5 things wrong with data visualization dashboards.

Many companies are shifting from Excel spreadsheets towards dashboards, built with data visualization tools like Tableau, Microsoft BI and Cliq. The objective of this shift is to make data-driven insights more widely accessible across an organisation and, to encourage data-driven decision making by managers. Unfortunately, in many cases, a company's investment in data analytics fails to unleash the potential of data across an organization.

Simply put: the industry-standard data visualisation dashboard is failing to win over management. Here are 5 of the many reasons why -

1. Dashboards increase noise and diminish signals.

I have seen dashboards with 12 or more competing charts included on a single page! When dashboards display too much information on one page, we don't know where to look, and as a result of the visual confusion we may overlook the most important messages.

2. Signals are hidden behind click paths making executives search for important information.

Busy executives don't have time to waste clicking around an interface blindly searching for the information they need right now. One VP told me "I don't want another tool to interact with; that's what my team of ten business analysts are paid to do. I want the insights immediately - without clicking around to find them".

3. Confusing use of colour.

Using colour properly is difficult. Each new colour that's added to a dashboard increases the complexity of colour relationships exponentially. Even formally educated artists and designers struggle to use colour properly. It takes years to learn how to control colour relationships.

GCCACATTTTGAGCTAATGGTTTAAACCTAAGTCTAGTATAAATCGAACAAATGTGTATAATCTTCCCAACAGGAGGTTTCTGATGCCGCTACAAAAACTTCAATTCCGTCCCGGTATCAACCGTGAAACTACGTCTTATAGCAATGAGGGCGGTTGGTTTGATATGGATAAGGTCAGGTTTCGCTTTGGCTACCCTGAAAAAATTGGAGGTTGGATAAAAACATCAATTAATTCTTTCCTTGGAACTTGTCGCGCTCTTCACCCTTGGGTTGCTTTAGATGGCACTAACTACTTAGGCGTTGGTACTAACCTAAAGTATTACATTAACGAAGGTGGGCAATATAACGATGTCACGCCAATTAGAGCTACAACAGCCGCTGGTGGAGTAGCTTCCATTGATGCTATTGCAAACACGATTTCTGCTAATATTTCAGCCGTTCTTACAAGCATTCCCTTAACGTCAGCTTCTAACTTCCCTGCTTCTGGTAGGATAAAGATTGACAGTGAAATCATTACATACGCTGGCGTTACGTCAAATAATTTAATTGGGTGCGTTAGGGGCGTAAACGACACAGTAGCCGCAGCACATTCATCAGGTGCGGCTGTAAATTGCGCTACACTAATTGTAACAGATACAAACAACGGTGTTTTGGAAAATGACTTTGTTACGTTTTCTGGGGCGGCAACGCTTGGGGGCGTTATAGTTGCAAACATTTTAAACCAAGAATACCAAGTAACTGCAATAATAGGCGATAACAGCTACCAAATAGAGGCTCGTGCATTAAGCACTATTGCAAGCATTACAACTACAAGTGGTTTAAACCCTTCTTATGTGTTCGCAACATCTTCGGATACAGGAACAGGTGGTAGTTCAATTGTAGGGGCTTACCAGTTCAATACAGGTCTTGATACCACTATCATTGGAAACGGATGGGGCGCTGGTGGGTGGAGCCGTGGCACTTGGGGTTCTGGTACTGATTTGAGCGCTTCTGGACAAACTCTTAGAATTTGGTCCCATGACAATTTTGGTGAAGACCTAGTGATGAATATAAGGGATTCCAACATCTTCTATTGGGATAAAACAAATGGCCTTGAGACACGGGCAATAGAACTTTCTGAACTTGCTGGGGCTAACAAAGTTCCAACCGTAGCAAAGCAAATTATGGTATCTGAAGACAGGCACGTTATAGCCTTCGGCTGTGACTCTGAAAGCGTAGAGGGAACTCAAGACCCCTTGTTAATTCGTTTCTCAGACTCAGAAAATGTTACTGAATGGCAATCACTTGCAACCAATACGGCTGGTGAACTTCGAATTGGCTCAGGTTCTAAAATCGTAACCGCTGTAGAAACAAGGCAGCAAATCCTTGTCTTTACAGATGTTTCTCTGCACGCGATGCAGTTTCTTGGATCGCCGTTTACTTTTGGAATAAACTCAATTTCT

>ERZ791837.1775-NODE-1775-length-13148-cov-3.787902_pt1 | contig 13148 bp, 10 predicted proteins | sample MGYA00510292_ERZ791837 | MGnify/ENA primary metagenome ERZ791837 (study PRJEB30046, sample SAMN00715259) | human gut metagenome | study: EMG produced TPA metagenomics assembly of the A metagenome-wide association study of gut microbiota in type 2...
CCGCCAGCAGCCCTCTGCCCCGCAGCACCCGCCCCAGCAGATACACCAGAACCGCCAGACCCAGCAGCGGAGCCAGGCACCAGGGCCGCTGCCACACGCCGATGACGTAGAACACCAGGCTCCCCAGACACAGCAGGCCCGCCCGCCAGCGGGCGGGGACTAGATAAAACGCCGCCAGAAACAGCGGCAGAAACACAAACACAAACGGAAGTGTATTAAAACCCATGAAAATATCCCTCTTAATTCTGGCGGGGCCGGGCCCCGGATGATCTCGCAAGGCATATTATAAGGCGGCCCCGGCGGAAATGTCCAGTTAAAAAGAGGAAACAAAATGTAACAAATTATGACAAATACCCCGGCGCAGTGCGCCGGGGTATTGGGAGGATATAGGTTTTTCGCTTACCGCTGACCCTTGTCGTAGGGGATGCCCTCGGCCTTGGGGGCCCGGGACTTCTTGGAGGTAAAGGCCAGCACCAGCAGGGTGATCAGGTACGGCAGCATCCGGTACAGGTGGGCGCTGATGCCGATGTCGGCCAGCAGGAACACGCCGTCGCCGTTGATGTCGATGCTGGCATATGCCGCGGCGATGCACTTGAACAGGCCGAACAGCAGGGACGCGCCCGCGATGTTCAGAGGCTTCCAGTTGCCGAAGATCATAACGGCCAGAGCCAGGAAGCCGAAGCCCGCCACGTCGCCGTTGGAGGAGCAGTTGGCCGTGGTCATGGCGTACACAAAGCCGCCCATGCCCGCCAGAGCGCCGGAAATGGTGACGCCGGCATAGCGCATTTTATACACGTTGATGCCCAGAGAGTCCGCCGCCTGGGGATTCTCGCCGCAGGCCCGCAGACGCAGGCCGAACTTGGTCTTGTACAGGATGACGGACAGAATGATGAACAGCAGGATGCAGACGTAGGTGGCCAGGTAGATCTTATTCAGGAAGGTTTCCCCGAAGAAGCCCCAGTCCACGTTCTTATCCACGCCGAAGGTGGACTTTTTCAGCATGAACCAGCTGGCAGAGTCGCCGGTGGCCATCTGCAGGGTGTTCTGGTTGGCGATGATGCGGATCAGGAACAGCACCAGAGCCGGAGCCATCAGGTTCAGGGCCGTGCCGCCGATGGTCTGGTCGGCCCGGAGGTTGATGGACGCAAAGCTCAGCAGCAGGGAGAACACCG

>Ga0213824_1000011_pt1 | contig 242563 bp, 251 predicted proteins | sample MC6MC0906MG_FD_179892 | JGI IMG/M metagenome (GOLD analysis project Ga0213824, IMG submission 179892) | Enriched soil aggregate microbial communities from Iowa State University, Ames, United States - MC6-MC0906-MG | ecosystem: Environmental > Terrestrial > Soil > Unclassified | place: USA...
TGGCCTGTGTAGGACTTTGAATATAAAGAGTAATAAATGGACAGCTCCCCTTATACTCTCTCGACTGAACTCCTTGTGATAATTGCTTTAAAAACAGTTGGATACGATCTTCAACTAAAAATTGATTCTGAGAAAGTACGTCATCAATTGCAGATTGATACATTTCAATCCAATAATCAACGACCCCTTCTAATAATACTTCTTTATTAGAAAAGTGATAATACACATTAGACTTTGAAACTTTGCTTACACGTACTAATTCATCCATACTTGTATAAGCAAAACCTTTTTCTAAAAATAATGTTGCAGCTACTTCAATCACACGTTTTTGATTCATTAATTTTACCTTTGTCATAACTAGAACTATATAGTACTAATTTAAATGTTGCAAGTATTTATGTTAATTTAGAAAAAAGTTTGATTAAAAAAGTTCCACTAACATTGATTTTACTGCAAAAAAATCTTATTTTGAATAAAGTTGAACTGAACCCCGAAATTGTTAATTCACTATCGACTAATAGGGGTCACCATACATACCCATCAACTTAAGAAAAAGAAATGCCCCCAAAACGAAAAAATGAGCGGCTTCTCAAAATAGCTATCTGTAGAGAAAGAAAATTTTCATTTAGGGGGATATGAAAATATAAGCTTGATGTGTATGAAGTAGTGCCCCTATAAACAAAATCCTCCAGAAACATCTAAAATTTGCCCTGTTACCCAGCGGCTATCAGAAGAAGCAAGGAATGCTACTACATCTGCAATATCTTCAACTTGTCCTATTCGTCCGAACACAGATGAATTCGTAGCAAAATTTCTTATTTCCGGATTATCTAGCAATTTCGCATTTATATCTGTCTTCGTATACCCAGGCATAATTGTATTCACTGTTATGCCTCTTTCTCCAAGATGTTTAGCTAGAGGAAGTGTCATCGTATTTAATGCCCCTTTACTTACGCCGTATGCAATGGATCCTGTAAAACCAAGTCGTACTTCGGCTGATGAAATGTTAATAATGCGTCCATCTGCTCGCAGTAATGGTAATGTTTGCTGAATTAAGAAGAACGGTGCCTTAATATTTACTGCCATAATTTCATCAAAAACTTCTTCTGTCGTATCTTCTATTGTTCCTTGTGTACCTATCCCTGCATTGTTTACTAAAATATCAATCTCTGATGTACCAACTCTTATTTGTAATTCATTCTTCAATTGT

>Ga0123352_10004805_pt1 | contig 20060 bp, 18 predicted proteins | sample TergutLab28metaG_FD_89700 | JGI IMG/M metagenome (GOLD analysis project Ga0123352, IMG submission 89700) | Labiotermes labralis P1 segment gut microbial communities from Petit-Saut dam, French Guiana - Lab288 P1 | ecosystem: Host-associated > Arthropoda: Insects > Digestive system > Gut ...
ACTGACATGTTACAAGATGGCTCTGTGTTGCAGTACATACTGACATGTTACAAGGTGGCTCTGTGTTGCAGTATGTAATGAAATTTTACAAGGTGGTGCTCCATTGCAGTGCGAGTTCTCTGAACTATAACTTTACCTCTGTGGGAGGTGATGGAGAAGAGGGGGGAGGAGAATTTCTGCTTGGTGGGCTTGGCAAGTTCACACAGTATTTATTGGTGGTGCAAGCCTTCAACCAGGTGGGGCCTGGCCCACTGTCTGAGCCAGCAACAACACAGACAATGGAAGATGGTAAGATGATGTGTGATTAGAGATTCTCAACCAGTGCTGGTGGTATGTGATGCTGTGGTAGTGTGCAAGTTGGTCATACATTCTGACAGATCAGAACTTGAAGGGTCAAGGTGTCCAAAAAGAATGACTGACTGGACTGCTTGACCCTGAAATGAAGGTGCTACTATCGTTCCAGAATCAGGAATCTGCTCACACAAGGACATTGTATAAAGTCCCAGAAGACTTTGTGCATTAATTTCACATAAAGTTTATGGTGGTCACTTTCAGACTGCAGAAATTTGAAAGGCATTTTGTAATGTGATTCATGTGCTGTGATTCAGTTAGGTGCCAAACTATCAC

When colour is applied without proper consideration it can confuse people and work against comprehension of the signal.

4. Dashboards hit completely different datasets with the same hammer.

Dashboard developers typically resort to a small set of familiar charts - pie charts, bar graphs, line charts, maps - to explain completely different datasets. This is like hitting every data problem with a same-same chart hammer.

Repetitive use of the same chart formats works against an intuitive understanding of differences. While template charts are quick and easy to work with, different datasets should be given proper design consideration, in isolation, in order that their signals are described clearly.

5. Sometimes a chart is not even the answer.

Unsurpisingly an organisation's business analysts are numerate, and numbers speak to them, but many of their colleagues are not. People have different strengths and waeknesses and different learning preferences.

For some recipients, a chart is never the right way to communicate a signal to them.

Conclusion:

Dashboard templates are quick and dirty, but they aren't effective communication tools in many situations. Therefore, a company's investment in data analytics may fall flat. However, by engaging a professional information design specialist you can transform the communication potential of data-driven insights across your organisation.


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